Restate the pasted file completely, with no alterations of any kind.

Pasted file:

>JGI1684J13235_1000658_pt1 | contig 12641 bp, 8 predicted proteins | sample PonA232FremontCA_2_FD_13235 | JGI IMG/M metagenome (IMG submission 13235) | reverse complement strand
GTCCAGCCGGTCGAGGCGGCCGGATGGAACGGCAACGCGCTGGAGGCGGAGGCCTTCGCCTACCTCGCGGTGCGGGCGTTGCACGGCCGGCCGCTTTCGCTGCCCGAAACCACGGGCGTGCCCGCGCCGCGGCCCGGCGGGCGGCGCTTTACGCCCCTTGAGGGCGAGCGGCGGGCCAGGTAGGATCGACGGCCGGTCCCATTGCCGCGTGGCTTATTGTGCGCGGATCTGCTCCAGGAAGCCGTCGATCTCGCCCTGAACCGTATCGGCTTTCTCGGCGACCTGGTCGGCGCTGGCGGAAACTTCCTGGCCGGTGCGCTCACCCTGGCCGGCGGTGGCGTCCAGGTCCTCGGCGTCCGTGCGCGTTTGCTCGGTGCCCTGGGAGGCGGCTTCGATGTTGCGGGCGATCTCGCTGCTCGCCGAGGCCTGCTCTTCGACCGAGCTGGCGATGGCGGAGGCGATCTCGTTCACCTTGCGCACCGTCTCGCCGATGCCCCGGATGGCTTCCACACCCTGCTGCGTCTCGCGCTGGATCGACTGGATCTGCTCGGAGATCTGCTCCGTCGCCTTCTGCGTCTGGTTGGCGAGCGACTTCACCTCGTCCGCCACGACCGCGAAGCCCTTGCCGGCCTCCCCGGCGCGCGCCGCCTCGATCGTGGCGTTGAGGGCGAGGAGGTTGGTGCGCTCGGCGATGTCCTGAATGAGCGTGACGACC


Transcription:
>JGI1684J13235_1000658_pt1 | contig 12641 bp, 8 predicted proteins | sample PonA232FremontCA_2_FD_13235 | JGI IMG/M metagenome (IMG submission 13235) | reverse complement strand
GTCCAGCCGGTCGAGGCGGCCGGATGGAACGGCAACGCGCTGGAGGCGGAGGCCTTCGCCTACCTCGCGGTGCGGGCGTTGCACGGCCGGCCGCTTTCGCTGCCCGAAACCACGGGCGTGCCCGCGCCGCGGCCCGGCGGGCGGCGCTTTACGCCCCTTGAGGGCGAGCGGCGGGCCAGGTAGGATCGACGGCCGGTCCCATTGCCGCGTGGCTTATTGTGCGCGGATCTGCTCCAGGAAGCCGTCGATCTCGCCCTGAACCGTATCGGCTTTCTCGGCGACCTGGTCGGCGCTGGCGGAAACTTCCTGGCCGGTGCGCTCACCCTGGCCGGCGGTGGCGTCCAGGTCCTCGGCGTCCGTGCGCGTTTGCTCGGTGCCCTGGGAGGCGGCTTCGATGTTGCGGGCGATCTCGCTGCTCGCCGAGGCCTGCTCTTCGACCGAGCTGGCGATGGCGGAGGCGATCTCGTTCACCTTGCGCACCGTCTCGCCGATGCCCCGGATGGCTTCCACACCCTGCTGCGTCTCGCGCTGGATCGACTGGATCTGCTCGGAGATCTGCTCCGTCGCCTTCTGCGTCTGGTTGGCGAGCGACTTCACCTCGTCCGCCACGACCGCGAAGCCCTTGCCGGCCTCCCCGGCGCGCGCCGCCTCGATCGTGGCGTTGAGGGCGAGGAGGTTGGTGCGCTCGGCGATGTCCTGAATGAGCGTGACGACC